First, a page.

ISTANBUL (AFP) – Cheered by her doctors, 93-year-old Alye Gunduz was discharged from an Istanbul hospital after recovering from the novel coronavirus following 10 days of treatment.
Her recovery from the disease that is killing chiefly the old offered some hope to health workers at Istanbul’s Cerrahpasa Medical Faculty hospital as they battle the outbreak, which risks hitting Turkey hard.
“It is promising because patients at this age and with chronic diseases are most of the time unable to recover because they are at highest risk from COVID-19,” chief physician Zekayi Kutlubay told AFP.
“A 93-year-old woman walking out of intensive care sound and safe is inspiring for us as well as for other coronavirus patients at her age.”
Suffering from hypertension, Gunduz, a farmer from Turkey’s southeastern city of Batman, was taken to hospital on March 31 with complaints of a high fever and stomachache. She was discharged on Friday.
“I wish a speedy recovery to everyone,” the elderly woman said as she was helped by her grandson.
Turkey has registered more than 47,000 COVID-19 cases – ranking it among the 10 most infected countries in the world. It has recorded over a thousand deaths and the disease is spreading fast.
Facing a growing number of cases each day, Turkish health workers have been working day and night to treat patients.
One doctor has died and more than 600 health workers have been infected so far.
“Everyone is working arduously as if they are at war,” Rector of Cerrahpasa Medical Faculty of Istanbul University Nuri Aydin told AFP at the hospital.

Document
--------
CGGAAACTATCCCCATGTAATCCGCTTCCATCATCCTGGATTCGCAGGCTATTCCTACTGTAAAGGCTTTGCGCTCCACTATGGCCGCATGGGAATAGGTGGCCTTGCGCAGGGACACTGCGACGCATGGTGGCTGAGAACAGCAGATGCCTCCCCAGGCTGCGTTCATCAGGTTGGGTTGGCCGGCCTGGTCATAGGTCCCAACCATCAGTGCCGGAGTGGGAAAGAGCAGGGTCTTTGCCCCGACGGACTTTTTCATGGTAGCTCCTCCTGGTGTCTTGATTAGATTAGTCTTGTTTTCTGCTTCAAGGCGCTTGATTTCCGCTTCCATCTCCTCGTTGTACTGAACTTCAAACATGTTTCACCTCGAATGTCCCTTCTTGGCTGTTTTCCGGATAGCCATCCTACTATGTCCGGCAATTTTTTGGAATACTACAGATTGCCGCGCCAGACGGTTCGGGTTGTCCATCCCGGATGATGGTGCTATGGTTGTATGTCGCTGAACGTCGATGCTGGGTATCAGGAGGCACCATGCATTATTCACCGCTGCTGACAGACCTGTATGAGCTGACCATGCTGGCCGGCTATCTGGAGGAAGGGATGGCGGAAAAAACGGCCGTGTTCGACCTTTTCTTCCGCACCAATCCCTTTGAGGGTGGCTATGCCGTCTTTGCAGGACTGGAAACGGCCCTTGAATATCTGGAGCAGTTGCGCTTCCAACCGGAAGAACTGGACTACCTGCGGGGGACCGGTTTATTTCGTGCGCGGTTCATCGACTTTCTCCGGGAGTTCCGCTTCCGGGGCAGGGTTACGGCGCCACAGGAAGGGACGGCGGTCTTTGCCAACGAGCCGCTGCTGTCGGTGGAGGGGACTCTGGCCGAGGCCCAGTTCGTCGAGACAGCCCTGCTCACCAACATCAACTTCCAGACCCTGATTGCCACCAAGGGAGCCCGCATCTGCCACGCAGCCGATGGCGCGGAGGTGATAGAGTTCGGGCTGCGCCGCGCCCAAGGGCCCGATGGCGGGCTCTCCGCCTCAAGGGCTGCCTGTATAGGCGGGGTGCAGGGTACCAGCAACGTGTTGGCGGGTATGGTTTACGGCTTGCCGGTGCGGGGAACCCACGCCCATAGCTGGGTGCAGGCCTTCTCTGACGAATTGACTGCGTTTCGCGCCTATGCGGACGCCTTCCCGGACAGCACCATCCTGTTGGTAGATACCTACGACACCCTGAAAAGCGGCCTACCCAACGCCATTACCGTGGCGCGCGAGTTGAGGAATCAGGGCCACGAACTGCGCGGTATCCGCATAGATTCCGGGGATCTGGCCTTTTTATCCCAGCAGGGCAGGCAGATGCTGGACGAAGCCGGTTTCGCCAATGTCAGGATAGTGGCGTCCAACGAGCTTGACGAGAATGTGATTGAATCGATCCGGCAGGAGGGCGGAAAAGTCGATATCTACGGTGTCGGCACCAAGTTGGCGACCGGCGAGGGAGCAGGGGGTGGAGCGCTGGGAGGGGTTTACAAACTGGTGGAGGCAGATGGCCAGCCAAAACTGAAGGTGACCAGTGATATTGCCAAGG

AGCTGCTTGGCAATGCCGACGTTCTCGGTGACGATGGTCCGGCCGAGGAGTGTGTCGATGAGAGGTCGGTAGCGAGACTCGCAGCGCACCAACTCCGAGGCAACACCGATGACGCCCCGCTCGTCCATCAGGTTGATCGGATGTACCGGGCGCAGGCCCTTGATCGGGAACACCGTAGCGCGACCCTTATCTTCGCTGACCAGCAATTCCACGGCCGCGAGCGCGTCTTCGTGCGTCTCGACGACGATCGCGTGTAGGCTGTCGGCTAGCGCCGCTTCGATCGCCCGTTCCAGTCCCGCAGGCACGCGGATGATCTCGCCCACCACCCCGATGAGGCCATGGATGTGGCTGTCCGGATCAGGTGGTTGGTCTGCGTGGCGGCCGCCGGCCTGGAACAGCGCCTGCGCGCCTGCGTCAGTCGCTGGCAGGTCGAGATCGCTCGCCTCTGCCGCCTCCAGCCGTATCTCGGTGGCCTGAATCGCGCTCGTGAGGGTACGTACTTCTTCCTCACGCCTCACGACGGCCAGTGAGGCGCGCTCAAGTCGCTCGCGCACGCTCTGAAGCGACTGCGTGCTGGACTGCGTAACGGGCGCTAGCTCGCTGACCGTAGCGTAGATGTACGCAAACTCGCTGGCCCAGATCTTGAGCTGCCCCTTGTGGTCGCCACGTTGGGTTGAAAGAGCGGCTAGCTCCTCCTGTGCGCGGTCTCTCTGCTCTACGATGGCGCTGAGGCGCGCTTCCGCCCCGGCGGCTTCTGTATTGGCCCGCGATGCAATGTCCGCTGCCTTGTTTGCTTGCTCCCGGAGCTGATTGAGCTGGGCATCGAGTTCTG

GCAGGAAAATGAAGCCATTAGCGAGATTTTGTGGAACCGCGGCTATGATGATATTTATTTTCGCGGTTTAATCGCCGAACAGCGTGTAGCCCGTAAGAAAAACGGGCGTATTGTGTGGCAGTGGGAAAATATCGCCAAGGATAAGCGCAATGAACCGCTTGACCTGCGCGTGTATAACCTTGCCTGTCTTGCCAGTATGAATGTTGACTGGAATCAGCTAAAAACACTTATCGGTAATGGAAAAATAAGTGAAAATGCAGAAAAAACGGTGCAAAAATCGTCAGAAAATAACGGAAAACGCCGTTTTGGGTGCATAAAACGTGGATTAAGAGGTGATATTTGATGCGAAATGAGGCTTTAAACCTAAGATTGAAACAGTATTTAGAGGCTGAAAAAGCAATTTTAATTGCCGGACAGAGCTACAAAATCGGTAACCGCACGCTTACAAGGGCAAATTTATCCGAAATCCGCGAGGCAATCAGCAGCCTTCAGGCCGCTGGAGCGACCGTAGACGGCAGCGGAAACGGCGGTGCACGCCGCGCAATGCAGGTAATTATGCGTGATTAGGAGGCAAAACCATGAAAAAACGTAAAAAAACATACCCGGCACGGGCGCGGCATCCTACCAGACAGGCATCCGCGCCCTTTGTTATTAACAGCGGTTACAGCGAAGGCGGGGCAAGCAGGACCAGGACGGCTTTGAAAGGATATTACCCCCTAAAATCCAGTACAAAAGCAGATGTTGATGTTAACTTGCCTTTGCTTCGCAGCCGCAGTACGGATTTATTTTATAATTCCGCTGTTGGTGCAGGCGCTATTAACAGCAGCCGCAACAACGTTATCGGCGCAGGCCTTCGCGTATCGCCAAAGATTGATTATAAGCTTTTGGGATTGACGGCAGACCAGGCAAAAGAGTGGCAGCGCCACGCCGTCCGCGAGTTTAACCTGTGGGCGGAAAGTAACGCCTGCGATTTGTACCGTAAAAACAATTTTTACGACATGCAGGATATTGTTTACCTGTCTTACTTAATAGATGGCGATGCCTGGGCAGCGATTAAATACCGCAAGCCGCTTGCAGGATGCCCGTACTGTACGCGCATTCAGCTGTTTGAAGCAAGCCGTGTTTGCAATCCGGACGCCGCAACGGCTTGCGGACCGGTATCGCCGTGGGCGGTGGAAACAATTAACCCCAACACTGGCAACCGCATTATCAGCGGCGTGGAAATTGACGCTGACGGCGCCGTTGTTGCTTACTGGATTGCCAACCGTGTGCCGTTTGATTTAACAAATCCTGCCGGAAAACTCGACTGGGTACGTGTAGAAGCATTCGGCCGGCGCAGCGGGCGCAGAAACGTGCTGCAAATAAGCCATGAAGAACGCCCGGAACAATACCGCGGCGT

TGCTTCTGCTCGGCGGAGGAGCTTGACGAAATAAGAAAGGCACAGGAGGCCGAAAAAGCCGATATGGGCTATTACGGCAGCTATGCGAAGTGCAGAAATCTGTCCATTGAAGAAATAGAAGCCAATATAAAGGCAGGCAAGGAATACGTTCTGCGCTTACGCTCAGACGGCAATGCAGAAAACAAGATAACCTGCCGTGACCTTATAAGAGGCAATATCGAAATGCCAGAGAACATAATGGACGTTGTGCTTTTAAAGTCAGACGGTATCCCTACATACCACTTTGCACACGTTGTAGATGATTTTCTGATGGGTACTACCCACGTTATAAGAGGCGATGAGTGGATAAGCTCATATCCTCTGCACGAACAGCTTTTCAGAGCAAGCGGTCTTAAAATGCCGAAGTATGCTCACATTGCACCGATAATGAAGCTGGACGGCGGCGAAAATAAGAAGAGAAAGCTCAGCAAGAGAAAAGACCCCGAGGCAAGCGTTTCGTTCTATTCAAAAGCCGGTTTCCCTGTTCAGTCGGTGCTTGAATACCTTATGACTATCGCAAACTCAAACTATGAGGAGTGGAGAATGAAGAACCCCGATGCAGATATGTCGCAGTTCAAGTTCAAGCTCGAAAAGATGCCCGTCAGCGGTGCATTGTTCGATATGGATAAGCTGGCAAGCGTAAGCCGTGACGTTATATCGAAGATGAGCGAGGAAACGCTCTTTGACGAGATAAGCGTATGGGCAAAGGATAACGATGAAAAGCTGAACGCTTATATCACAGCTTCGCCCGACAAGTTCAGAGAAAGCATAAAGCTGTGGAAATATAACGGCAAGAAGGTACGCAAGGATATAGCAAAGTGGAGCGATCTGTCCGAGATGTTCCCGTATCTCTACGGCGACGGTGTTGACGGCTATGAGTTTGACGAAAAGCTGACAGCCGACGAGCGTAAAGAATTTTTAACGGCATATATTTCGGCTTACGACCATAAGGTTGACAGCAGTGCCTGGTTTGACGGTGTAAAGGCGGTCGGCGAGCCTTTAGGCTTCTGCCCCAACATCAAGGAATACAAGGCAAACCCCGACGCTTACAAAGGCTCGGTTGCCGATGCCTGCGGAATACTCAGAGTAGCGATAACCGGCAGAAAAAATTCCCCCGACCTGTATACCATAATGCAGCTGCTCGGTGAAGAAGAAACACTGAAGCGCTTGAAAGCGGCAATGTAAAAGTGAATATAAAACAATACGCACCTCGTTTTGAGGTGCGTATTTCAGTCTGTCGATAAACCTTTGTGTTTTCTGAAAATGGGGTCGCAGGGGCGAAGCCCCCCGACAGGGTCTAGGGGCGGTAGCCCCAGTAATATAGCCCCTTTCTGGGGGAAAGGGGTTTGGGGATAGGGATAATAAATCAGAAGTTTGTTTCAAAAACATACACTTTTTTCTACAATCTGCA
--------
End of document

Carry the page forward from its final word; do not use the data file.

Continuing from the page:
“The ambiance here is like it’s not a workplace but rather a battlefield.”
Istanbul, Turkey’s largest city of about 15 million people, has emerged as the country’s virus epicentre with more than 60 per cent of the nationwide cases.
The Cerrahpasa Medical Faculty has responded fast since the outbreak in mid-March, turning its operating theatres into intensive care units and creating special COVID-19 sections – separating ordinary patients from others infected with the deadly disease.
The physicians are currently treating 210 patients with 30 others in intensive care. One building has been allocated to treat only medical workers.
Isolated from their own families, some of the health workers stay in dorms or hotels to avoid spreading the disease to their loved ones.
“It’s hard to put into words. They are making a superhuman effort,” Aydin said.
“There is no price to the service provided by health workers. They serve the humanity.”
Physician Associate Furkan Kurthas been away from his parents for four weeks while he lives in a rented flat.
“We are taking all the protective measures but it is not guaranteed that we will not get infected,” he said.
“The only hope we have is the beautiful days we will see. Being hopeful: there is nothing else we can do.”